There’s a reason that many stations on the current SkyTrain system such as 29th Avenue, Nanaimo Station, and Lake City Way continue to be surrounded by low-density developments. The city which the SkyTrain line is passing through has not made the necessary modifications to land use zoning policies in these areas – and while better opportunities with lower developer risk for transit-oriented development still exist around many SkyTrain Stations and high-density areas (such as Surrey City Centre itself), developers have seen no need to push for any rezoning applications at these locations because not only will they face the cost, but they may face opposition from the property owners they will displace.
In my opinion, Mayor Watts is just saying this in desperation, because she is running out of legitimate reasons to advocate for Light Rail. I have been debunking everything. I’m the challenger to her proposal that, as she pointed out back in her April 2011 State of the City speech, did not exist. Tonight or tomorrow, I’m going to be releasing a huge response to the 536-page Surrey Rapid Transit Study final analysis that should put a nail in the coffin for Light Rail Transit as a feasible solution in any way for the City of Surrey.
“Add your thoughts here (optional)”…. well, the whole article is based on my thoughts. Enjoy, everyone.
There’s a reason that Metropolis at Metrotown is the most popular shopping destination in the lower mainland, in spite of the fact that you can’t see any of the businesses from the rapid transit line at all because everything is indoors!
A collection of my thoughts on the Gateway’s South Surrey Casino and Entertainment complex that was proposed, sent through Council, and then rejected in a Council decision where more than 2800 community members spoke.
Driving to the proposed casino complex in South Surrey is a 27-minute trip from City Centre. This same trip would take at least three times as long by current transit options.
By placing such a large trip generator far away from the built-up city or any forms of reliable access other than a freeway, Gateway has not proposed a sustainable or accessible development for Surrey citizens.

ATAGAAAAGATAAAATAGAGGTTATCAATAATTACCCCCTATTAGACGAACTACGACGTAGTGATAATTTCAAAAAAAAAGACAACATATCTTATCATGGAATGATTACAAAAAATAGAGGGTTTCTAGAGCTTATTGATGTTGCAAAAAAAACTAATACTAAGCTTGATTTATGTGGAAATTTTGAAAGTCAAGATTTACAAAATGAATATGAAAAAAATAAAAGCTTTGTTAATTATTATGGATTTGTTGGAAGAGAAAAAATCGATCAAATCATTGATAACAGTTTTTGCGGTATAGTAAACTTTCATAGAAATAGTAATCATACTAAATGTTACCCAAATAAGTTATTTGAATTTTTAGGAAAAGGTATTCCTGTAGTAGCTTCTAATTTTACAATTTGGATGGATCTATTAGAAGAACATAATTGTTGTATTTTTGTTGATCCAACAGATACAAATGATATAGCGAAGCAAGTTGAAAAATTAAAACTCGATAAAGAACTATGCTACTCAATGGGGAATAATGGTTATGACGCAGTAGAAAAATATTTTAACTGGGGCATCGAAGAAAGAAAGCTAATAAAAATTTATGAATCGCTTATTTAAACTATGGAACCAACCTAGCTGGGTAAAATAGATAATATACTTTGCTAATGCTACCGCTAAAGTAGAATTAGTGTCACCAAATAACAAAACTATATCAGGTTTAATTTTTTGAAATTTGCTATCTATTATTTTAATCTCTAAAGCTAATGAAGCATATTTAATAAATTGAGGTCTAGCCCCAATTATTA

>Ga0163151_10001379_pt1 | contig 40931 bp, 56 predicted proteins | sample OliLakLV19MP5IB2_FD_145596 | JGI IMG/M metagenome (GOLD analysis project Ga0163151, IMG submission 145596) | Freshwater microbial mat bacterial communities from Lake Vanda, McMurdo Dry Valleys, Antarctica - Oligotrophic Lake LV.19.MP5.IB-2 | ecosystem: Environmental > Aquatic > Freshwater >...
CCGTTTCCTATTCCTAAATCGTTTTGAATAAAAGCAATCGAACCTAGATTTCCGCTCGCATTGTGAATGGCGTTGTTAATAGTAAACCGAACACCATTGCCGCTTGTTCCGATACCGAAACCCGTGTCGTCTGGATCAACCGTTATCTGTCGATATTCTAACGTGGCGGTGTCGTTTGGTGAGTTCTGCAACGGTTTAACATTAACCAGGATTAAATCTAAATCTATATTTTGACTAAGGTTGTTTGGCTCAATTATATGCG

The $3 million annually that the City of Surrey expects to raise from this proposal could be more than offset by the costs to provide this casino with reliable means of alternate transportation options (i.e. transit).
I am curious what part of this money might possibly be taken away from other pressing Surrey needs, such as the missing bus stop for the Port Mann/Highway 1 Rapid Bus.
To give everyone an idea of how much driving there is expected to be to this complex, a huge part of this proposal is a massive parkade – a seven-storey building dedicated exclusively for the storage of cars.
If the city claims (according to a brochure) that sustainability should involve reducing single-occupant vehicle use, then approving this proposal would be hypocrisy. In a city that is supposedly being lauded for attracting “sustainable development,” this complex will stick out like a sore thumb.
If the mayor and council were consistent and actually committed to the city’s sustainability practices, then they would not approve this casino being built here. They would be encouraging its construction on a more accessible and sustainable location.